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Pupil of the river.
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I found a shop in OR that has some of these Whiting Rooster Spey Capes in the Bronze grade. Anyone have any experience with these newer capes? What size flies can you hackle with them? How is the quality of the feathers? Do they need additional burning to get the fibers to separate?

Thanks a lot!
 

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James,

My experience is several years old but I have five of these capes: two bronze and three silvers in black(2), purple, silver doctor blue and orange.

No burning needed as the fibers don't marry up at all. They are thinner than BEP or heron and not as long either although one of my bronze has some quite long fibered feathers. Most of mine are good for up to 1.5A AJ work. I find I usually use two feathers and fold them to get enough bulk. I have been using them for years and really like them. Even when using heron, I have been wrapping a single feather as a collar for the illusion of bulk in my dirty water flies.

Hope that helps.

Sinktip
 

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Pupil of the river.
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Discussion Starter #3
They look really thin and whispy SinkTip. I bet they move really well.

Nice fly by the way.
 

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Yes, they are thin. Hence folding and even doubling up with two plumes.
 

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Pupil of the river.
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Folding and winding two of these Spey Cape feathers at the same time is the way to go in order to get a fuller hackle....I even mix colors, black and orange, pink and orange, black and blue....they look great. It's a little tricky, but it's worth the effort.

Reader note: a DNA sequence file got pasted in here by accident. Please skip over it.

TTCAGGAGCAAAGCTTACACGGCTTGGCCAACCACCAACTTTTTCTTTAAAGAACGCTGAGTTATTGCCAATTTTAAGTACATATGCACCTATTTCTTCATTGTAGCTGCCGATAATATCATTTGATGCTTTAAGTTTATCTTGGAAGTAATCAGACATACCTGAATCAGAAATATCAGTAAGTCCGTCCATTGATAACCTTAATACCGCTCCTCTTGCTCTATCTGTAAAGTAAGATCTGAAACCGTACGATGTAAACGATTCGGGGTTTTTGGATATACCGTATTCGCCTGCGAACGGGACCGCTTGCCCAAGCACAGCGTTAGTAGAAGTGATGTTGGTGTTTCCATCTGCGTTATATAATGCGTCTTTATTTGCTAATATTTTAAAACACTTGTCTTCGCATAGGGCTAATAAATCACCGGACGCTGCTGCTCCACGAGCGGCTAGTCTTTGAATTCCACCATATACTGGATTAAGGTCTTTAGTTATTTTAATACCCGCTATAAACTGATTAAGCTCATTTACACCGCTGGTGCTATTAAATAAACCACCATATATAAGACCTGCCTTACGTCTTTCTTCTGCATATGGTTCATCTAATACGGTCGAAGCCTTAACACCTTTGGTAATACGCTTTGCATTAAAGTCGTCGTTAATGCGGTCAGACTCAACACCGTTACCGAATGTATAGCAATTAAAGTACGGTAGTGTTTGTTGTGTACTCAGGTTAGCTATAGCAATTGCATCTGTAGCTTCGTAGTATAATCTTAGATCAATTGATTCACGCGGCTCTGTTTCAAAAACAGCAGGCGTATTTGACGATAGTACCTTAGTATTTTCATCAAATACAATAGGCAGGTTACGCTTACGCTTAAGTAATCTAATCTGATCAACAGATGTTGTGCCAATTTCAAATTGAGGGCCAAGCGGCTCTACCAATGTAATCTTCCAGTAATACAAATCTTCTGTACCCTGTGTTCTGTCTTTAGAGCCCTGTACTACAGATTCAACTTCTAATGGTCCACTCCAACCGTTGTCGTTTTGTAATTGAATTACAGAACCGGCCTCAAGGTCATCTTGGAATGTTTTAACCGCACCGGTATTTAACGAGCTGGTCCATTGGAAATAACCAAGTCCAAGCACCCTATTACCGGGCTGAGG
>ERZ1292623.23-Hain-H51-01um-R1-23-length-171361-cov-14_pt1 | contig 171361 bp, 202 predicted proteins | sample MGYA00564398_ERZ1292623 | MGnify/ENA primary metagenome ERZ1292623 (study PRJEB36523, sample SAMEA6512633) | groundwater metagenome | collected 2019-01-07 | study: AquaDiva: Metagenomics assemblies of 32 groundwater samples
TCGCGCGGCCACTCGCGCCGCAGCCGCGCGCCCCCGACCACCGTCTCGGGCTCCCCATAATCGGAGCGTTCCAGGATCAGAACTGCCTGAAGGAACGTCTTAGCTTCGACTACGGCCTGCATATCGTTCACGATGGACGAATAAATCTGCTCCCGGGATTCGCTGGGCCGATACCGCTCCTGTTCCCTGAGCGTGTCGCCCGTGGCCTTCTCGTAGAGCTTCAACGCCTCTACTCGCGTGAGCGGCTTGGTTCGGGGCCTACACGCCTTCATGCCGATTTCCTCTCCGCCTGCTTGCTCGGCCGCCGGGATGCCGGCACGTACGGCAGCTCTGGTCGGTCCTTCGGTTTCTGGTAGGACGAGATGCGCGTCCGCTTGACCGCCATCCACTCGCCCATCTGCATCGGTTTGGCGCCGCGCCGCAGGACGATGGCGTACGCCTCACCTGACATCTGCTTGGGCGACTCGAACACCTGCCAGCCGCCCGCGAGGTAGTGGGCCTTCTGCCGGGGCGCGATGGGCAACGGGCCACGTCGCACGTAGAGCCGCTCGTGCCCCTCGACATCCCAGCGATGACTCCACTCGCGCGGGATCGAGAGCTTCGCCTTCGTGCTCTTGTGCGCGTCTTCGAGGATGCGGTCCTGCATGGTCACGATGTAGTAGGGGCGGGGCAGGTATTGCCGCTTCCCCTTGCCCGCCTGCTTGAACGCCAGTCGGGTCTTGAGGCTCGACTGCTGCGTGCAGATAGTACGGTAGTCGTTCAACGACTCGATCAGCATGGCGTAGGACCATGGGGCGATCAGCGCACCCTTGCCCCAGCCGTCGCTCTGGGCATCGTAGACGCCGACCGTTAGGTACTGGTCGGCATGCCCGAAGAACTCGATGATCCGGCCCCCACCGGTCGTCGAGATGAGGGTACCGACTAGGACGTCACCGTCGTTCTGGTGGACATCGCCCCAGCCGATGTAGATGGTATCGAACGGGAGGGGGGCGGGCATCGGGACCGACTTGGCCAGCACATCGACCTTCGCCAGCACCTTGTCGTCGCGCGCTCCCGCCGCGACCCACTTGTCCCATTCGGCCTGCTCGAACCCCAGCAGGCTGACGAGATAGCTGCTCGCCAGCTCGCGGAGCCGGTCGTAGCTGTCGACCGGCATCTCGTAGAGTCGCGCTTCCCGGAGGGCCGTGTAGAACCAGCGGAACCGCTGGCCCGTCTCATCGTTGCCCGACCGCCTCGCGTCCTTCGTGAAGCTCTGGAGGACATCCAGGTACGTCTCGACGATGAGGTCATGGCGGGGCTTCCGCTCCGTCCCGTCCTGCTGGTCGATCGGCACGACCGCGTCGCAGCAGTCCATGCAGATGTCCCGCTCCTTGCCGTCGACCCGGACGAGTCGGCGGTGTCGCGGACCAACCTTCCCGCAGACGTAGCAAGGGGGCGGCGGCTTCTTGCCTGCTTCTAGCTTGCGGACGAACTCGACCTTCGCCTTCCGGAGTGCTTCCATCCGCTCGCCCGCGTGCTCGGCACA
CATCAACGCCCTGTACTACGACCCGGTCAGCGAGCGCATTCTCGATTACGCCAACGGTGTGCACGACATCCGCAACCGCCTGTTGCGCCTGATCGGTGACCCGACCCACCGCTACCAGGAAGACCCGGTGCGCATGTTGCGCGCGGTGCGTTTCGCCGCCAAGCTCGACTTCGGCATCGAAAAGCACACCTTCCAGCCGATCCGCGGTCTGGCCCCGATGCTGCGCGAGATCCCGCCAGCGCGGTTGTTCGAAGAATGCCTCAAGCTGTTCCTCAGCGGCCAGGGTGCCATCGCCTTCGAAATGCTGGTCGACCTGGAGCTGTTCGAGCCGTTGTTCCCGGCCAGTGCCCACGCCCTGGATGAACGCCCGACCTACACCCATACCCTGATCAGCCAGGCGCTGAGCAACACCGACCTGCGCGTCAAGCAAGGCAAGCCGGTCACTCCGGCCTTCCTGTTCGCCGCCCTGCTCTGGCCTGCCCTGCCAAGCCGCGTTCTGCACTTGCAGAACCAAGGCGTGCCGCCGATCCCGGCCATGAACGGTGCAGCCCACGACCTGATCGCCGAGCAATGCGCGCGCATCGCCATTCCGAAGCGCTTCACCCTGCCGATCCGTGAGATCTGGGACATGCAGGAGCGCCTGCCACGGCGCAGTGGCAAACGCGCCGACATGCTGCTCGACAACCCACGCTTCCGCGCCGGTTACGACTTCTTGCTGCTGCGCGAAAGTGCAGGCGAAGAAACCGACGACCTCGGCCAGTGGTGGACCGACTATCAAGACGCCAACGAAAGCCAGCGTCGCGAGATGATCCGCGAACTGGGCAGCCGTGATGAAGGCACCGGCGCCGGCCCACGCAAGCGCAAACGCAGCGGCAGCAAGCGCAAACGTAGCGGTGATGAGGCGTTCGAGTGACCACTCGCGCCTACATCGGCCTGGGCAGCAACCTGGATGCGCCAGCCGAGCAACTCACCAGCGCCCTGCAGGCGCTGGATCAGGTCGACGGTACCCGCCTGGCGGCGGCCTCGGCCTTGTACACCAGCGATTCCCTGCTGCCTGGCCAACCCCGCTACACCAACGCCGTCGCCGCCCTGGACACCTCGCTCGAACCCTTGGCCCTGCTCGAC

Jim B.
 

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Yes

Hi James

The capes are interesting to work with..

IMO

On their own as single feathers they are slightly better than worthless

Theres a large discrepeancy in fullness of feathers ..some have lovely full feathers and others are all stem with lots of missing or broken barbs

As many have posted I wont regurgitate except by saying YES! Use two or even 3 or 4 ..I prefer to wind them seperately as I can control the stem better ..the stems are supple and the fibres do lay back nicely..the movement is tasty and you wont be disapointed , especialy if you support the feathers with a few turns of Ringneck or marabou (as shown in my attachments) ..the black streamer has 3 purple feathers tied in over marabou
and the brown has 2 tied in over ringneck

good luck!

D
 

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James,
There fun capes to work with although they take a little to get use to working with such a light airy feather. I found myself twisting and tangling the feathers the first few times I used them. Once you get the hang of it though there pretty great. I use them as palmered hackles and collars. I also find it works well if you pull the barbs off the stem and tie the barbs in as clumps or roll the clumps around the shank of the hook to form a hackle with very little bulk. Here's some shrimp flies I did in a few colors with the spey hackles. Hope that helps.

Vincent
 

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loco alto!
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So, how is different than sparsely dressed marabou?
the individual fibers are thinner and sparser than marabou, slightly less prone to kinking, and very slightly more durable - but still more fragile than heron, bep, etc. They also shed water well and cast easily when tied into big flies.

I mostly use it by lashing entire hackles into a river squid pattern. For this, I prefer the webbier feathers and softer stems of the spey rooster saddles (formerly sold as bird fur)
 

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Pullin' Thread
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I've been singing the praises of Whiting Spey Rooster Necks for quite a few years. The do make for a lovely spey or dee fly.

Because I prefer my spey and dee flies to be on the sparse side, I rarely use more than one of these feathers on a fly. I do start the hackling at the mid-point of the body though and always make 2 wraps at the front of the body after tossing a single wrap of thread over the hackle stem at the front of the body before making those two wraps.
 
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